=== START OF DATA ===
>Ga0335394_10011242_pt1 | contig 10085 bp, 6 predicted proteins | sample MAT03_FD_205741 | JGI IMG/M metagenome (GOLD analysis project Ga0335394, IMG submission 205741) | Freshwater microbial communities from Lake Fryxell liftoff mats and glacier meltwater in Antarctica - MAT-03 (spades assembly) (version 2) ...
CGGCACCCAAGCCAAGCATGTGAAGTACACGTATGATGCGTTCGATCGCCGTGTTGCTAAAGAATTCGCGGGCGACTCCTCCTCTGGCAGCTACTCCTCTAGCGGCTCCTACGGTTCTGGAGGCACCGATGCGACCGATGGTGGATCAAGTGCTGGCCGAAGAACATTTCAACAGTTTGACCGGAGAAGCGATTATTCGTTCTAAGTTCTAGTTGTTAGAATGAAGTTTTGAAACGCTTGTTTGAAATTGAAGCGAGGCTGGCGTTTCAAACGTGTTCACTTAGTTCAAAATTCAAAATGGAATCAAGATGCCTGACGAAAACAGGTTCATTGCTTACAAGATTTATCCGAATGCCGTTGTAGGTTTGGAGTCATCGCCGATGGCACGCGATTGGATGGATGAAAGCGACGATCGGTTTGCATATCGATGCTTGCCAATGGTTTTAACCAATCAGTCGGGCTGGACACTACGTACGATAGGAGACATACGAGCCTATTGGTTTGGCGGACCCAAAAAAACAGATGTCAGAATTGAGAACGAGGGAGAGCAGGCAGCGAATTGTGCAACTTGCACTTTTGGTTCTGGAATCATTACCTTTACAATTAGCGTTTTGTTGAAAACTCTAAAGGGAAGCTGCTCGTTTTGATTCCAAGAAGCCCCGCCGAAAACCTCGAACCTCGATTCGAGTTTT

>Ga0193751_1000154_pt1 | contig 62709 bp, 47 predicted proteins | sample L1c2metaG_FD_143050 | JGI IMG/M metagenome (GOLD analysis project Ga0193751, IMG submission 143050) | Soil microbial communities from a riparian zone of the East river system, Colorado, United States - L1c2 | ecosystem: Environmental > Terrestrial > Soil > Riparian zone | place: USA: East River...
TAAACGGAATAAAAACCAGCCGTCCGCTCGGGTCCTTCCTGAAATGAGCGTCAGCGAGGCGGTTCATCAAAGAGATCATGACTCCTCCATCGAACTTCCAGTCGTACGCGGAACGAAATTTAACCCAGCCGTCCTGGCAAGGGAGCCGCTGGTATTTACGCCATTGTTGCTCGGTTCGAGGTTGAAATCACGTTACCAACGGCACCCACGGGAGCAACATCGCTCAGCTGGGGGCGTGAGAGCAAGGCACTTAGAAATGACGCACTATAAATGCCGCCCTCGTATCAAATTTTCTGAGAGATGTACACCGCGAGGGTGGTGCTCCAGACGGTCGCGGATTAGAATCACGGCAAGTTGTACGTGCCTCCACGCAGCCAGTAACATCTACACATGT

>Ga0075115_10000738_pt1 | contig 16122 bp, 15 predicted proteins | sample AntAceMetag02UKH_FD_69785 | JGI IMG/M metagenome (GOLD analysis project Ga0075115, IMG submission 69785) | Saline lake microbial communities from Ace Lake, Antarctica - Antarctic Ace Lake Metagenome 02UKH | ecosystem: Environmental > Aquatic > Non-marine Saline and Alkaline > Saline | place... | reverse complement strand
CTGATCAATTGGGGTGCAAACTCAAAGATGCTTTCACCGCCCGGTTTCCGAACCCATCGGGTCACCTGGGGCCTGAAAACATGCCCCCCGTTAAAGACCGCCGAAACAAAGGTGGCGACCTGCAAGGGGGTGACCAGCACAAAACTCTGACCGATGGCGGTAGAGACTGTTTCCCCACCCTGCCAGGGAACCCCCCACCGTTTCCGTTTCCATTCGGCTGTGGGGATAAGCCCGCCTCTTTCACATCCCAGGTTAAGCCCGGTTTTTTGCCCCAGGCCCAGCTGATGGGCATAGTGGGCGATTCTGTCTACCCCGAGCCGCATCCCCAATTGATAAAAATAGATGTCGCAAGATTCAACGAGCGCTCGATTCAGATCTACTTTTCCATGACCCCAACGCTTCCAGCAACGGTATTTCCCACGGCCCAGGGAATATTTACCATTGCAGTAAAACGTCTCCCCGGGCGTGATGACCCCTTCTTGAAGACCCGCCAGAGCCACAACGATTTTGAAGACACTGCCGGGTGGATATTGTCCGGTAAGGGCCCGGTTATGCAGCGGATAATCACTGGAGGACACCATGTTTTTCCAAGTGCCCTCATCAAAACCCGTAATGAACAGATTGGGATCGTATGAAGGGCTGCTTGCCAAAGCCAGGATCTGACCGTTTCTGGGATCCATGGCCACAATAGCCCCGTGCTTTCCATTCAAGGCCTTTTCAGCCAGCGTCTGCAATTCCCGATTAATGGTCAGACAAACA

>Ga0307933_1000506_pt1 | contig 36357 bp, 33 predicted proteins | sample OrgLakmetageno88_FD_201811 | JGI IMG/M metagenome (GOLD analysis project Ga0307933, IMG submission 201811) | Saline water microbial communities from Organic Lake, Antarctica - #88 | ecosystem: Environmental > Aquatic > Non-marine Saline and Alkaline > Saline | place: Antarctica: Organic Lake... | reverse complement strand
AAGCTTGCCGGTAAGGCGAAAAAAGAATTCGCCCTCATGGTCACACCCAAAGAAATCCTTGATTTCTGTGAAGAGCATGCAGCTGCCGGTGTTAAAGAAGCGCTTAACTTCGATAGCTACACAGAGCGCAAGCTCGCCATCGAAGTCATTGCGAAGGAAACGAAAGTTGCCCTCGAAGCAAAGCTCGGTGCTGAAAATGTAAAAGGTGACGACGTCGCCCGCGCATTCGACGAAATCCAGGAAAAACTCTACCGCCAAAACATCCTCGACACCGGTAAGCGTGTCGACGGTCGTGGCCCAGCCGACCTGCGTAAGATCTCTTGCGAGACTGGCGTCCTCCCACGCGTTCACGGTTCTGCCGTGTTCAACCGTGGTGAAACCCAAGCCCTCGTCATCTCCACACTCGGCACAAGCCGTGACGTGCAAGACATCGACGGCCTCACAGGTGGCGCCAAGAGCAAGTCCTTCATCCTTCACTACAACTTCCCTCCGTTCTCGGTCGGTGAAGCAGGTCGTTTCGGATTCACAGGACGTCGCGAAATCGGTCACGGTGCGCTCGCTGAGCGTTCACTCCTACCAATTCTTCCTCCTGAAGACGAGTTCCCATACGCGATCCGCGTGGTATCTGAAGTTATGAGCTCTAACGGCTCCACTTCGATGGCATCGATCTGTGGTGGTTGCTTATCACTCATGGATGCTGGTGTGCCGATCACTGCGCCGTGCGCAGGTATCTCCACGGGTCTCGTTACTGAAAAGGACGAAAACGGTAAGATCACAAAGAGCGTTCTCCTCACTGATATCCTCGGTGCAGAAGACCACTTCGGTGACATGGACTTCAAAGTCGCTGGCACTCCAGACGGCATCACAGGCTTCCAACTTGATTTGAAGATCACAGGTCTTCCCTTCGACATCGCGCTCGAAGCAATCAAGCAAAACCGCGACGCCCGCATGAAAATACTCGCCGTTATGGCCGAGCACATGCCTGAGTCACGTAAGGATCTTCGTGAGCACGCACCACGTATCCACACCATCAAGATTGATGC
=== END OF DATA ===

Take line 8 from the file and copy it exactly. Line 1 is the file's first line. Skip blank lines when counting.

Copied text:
AAGCTTGCCGGTAAGGCGAAAAAAGAATTCGCCCTCATGGTCACACCCAAAGAAATCCTTGATTTCTGTGAAGAGCATGCAGCTGCCGGTGTTAAAGAAGCGCTTAACTTCGATAGCTACACAGAGCGCAAGCTCGCCATCGAAGTCATTGCGAAGGAAACGAAAGTTGCCCTCGAAGCAAAGCTCGGTGCTGAAAATGTAAAAGGTGACGACGTCGCCCGCGCATTCGACGAAATCCAGGAAAAACTCTACCGCCAAAACATCCTCGACACCGGTAAGCGTGTCGACGGTCGTGGCCCAGCCGACCTGCGTAAGATCTCTTGCGAGACTGGCGTCCTCCCACGCGTTCACGGTTCTGCCGTGTTCAACCGTGGTGAAACCCAAGCCCTCGTCATCTCCACACTCGGCACAAGCCGTGACGTGCAAGACATCGACGGCCTCACAGGTGGCGCCAAGAGCAAGTCCTTCATCCTTCACTACAACTTCCCTCCGTTCTCGGTCGGTGAAGCAGGTCGTTTCGGATTCACAGGACGTCGCGAAATCGGTCACGGTGCGCTCGCTGAGCGTTCACTCCTACCAATTCTTCCTCCTGAAGACGAGTTCCCATACGCGATCCGCGTGGTATCTGAAGTTATGAGCTCTAACGGCTCCACTTCGATGGCATCGATCTGTGGTGGTTGCTTATCACTCATGGATGCTGGTGTGCCGATCACTGCGCCGTGCGCAGGTATCTCCACGGGTCTCGTTACTGAAAAGGACGAAAACGGTAAGATCACAAAGAGCGTTCTCCTCACTGATATCCTCGGTGCAGAAGACCACTTCGGTGACATGGACTTCAAAGTCGCTGGCACTCCAGACGGCATCACAGGCTTCCAACTTGATTTGAAGATCACAGGTCTTCCCTTCGACATCGCGCTCGAAGCAATCAAGCAAAACCGCGACGCCCGCATGAAAATACTCGCCGTTATGGCCGAGCACATGCCTGAGTCACGTAAGGATCTTCGTGAGCACGCACCACGTATCCACACCATCAAGATTGATGC